“I went to see it in one of those screening rooms on Broadway,” McBride told CineMontage, remembering his first viewing of “Coming Apart.” “I didn’t know anything about it, and I can’t remember how I was invited, but I found myself sitting a couple of rows behind Bob Dylan, and I was so impressed, so excited to be in his presence, and so jealous that he would come to see this movie, while probably not knowing anything about mine, that I was barely able to focus on the film itself.”

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Ginsberg managed to write and direct another independent feature, “The Werewolf of Washington” (1973): The political satire starred Dean Stockwell as a press secretary at the White House who moonlights as a werewolf.

 

“There are so many scripts he wrote that never got produced,” said his widow Nina Ginsberg, a painter whom Ginsberg married in 1983. “We moved at one point to California, but, of course, he was too unusual for LA.”

 

Although “Coming Apart” and “The Werewolf of Washington” remained his only features for many years, Ginsberg worked steadily as a picture editor, especially on documentaries. Among many other projects, Ginsberg edited “Listen Up: The Lives of Quincy Jones” (1990), a portrait of model Christy Turlington, “Catwalk” (1995), and five documentaries for director Lee Grant, including “Down and Out in America” (1986) and “Sidney Poitier: One Bright Light” (2000).

 

“It came so naturally — he was so happy when he was editing,” Nina Ginsberg said. “He was just in his element.”

 

After becoming reacquainted with Ginsberg, McBride hired him to edit his made-for-television films “Pronto” (1997) and “Meat Loaf: To Hell and Back” (2000). “Milton was a brilliant editor and fun to be locked up in a room with for a couple of months,” McBride said.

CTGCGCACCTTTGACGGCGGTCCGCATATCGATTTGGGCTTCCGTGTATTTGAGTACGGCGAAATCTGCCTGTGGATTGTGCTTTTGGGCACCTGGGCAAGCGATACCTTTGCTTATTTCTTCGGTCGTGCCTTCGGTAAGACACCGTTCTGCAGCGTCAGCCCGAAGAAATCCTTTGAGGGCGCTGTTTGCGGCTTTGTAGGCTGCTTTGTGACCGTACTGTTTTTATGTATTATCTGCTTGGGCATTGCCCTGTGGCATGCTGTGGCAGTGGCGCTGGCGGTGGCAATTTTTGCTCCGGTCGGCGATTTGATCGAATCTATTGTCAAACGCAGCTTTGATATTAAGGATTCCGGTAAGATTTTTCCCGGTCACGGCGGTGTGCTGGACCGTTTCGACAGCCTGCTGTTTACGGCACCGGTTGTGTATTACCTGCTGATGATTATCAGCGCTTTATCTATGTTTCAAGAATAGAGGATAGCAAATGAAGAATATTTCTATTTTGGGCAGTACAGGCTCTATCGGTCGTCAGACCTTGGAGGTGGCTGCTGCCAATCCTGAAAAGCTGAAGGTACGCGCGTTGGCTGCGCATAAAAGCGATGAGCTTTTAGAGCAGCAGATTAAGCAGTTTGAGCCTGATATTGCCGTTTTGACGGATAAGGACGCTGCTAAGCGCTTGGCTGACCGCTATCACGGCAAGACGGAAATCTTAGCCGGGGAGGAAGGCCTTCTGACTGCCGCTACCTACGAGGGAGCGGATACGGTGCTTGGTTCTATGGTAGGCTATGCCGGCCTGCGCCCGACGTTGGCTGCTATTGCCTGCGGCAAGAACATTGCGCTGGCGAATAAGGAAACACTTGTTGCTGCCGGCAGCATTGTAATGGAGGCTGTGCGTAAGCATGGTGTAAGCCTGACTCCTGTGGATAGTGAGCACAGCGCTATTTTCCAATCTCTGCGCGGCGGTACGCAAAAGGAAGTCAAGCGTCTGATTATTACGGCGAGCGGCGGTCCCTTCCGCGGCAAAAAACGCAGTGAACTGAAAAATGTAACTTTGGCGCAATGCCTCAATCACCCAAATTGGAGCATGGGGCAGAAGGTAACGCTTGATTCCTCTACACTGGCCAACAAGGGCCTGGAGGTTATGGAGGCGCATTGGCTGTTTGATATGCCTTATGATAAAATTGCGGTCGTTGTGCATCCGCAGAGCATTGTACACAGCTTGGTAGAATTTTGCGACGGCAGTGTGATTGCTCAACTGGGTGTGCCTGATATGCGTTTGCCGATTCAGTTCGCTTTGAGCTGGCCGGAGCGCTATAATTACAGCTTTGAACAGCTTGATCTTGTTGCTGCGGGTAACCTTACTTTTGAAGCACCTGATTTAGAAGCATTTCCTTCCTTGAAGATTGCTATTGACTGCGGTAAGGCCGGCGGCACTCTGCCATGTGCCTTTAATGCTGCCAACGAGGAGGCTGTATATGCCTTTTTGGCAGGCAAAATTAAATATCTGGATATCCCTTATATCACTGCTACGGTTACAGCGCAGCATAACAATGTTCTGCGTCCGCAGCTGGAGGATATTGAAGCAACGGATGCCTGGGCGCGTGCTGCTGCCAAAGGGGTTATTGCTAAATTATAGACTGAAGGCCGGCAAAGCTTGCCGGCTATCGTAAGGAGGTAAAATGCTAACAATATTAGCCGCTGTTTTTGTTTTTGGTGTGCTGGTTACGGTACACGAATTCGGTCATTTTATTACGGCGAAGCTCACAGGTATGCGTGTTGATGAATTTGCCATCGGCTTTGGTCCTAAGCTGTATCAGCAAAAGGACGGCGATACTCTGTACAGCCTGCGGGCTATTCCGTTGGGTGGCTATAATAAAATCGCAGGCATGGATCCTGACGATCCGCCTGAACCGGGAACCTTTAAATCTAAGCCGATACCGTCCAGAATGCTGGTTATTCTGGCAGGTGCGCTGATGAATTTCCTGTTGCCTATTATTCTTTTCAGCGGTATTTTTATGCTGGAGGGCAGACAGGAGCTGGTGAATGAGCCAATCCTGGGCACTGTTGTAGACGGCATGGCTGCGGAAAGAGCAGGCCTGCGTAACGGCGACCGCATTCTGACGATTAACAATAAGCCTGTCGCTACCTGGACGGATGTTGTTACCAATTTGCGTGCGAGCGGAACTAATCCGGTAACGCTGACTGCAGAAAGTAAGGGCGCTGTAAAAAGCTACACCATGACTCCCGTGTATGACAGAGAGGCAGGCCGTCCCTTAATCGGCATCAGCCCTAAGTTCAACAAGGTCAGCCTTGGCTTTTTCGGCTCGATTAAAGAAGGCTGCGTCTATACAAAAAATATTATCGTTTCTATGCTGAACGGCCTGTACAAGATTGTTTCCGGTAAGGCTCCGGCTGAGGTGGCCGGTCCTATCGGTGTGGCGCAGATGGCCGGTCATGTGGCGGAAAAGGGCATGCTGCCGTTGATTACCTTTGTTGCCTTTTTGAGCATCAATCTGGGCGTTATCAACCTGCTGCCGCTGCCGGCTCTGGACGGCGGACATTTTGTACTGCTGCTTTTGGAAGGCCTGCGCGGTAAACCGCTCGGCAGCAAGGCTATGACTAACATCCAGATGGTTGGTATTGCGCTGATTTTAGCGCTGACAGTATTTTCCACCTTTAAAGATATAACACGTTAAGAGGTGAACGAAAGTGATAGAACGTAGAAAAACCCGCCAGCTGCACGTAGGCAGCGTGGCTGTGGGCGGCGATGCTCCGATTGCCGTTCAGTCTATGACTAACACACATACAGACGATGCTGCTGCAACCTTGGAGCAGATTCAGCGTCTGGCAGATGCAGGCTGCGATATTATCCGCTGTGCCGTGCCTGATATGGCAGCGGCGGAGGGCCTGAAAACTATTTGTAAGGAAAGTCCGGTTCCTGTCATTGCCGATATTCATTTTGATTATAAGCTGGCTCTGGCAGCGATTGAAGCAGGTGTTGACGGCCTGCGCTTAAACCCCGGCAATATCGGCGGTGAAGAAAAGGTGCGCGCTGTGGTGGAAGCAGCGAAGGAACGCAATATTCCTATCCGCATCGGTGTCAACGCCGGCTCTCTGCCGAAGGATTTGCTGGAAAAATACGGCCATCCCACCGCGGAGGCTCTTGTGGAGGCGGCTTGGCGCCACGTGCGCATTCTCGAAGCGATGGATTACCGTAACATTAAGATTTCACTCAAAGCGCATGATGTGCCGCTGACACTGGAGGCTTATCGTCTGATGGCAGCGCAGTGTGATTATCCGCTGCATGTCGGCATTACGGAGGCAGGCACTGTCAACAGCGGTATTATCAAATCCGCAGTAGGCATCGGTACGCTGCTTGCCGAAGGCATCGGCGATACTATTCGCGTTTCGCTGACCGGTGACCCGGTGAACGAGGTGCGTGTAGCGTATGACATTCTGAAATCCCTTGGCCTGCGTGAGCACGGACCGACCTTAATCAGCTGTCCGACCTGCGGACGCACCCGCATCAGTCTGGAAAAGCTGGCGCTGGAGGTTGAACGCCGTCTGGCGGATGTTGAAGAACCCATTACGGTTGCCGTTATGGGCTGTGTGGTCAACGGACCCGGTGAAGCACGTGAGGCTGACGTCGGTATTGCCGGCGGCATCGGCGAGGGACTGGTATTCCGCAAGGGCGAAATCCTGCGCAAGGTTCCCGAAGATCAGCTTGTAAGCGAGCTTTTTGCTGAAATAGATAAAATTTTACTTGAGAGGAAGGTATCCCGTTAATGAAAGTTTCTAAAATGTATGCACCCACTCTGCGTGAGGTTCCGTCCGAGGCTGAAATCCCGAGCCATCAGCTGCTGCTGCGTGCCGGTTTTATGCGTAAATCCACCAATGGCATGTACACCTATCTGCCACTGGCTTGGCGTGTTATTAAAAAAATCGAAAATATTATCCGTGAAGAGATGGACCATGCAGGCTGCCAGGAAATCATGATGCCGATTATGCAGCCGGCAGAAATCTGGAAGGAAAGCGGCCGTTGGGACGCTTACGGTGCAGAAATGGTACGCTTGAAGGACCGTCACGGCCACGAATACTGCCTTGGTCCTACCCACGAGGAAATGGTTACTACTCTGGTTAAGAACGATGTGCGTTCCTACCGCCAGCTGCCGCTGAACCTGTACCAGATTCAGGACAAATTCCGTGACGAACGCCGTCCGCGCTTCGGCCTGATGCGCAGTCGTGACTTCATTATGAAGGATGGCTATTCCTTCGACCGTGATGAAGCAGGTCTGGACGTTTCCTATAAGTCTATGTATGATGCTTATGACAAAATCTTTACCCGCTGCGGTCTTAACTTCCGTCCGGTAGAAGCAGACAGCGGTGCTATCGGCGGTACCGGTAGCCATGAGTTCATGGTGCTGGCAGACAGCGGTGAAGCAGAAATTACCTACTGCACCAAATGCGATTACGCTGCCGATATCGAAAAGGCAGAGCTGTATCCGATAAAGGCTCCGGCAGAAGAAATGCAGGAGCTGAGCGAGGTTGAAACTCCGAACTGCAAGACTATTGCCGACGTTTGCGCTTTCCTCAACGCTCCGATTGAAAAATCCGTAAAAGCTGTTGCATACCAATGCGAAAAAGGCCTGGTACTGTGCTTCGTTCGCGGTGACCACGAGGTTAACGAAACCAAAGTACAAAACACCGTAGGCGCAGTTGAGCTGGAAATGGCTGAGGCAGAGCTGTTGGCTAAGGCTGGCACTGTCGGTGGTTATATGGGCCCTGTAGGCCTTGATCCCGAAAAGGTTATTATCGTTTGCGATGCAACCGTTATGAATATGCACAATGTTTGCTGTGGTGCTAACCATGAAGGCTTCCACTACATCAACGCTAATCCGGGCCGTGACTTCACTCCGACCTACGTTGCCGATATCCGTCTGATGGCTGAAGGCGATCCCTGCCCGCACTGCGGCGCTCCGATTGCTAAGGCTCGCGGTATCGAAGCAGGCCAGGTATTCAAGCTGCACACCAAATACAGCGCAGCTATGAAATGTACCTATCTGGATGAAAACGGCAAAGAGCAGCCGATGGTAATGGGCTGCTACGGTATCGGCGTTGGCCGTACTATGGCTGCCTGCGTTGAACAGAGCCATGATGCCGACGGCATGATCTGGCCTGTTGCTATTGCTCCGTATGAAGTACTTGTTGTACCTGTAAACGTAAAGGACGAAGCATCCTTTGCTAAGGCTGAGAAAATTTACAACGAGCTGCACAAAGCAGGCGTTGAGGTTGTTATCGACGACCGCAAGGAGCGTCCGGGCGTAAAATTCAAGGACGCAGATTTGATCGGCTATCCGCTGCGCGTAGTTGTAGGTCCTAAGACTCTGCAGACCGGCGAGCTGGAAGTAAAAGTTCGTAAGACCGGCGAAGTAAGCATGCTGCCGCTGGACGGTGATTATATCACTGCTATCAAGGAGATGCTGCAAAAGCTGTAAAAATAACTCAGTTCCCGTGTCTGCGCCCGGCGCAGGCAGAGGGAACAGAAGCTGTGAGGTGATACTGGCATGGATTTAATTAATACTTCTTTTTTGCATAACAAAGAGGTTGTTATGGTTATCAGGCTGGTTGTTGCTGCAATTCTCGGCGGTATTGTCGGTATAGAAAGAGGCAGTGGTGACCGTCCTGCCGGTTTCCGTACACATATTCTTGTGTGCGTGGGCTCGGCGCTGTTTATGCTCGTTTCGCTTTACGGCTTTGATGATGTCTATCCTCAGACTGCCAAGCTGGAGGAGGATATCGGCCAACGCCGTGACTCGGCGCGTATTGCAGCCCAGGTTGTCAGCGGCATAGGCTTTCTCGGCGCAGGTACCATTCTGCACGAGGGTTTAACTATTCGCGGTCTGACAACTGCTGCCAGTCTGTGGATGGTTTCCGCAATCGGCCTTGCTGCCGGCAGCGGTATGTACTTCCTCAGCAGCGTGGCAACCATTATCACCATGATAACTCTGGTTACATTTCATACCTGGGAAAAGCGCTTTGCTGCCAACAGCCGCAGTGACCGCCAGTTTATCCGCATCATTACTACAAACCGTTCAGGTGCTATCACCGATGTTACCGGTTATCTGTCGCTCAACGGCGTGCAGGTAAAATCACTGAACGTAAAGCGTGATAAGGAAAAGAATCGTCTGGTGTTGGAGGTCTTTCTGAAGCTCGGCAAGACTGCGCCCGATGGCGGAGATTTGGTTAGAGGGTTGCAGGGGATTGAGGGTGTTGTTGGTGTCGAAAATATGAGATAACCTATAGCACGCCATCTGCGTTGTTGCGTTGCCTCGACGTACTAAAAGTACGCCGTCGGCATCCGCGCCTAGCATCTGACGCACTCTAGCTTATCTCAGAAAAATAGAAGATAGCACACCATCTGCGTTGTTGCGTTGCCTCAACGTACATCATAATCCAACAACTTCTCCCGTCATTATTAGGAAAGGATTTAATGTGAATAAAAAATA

Said Nina Ginsberg: “His thing was to work long enough, make the money editing, and then take time off to do the writing.”

 

In fact, in the last decades of his life, Ginsberg resumed his work as a director, making a series of innovative self-produced films, including “The Mirror of Noir,” a rigorous examination of the development of film noir; and “Kron: Along the Avenue of Time,” a contemplative study of the concept of time.

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“Long after he couldn’t find financing, he persisted in making his own films, at home, on his computer, with found footage and stuff he shot with his phone,” McBride said. “And they were clever and touching. So I was jealous of him for that, too.”

 

Ginsberg, who received a diagnosis of non-Hodgkin’s lymphoma in the mid-1970s, never let go of his creative spirit. Kino Lorber will soon release newly restored versions of his classic films, “Coming Apart” and “The Werewolf of Washington.”

 

“He always had a project going,” Nina Ginsberg said. “The saddest thing for me was he just bought a new camera. He wanted to make one more film in his life. As one friend of his said, ‘If I know Milton, he probably had another film after that film.’”

 

In addition to Nina Ginsberg, the filmmaker is survived by his brother, picture editor Arthur Ginsberg.

 

 

About Peter Tonguette 79 Articles
Peter Tonguette is a freelance writer whose work has appeared in The New York Times, The Wall Street Journal, Sight & Sound, Film Comment and Cineaste. He can be reached at tonguetteauthor2@aol.com.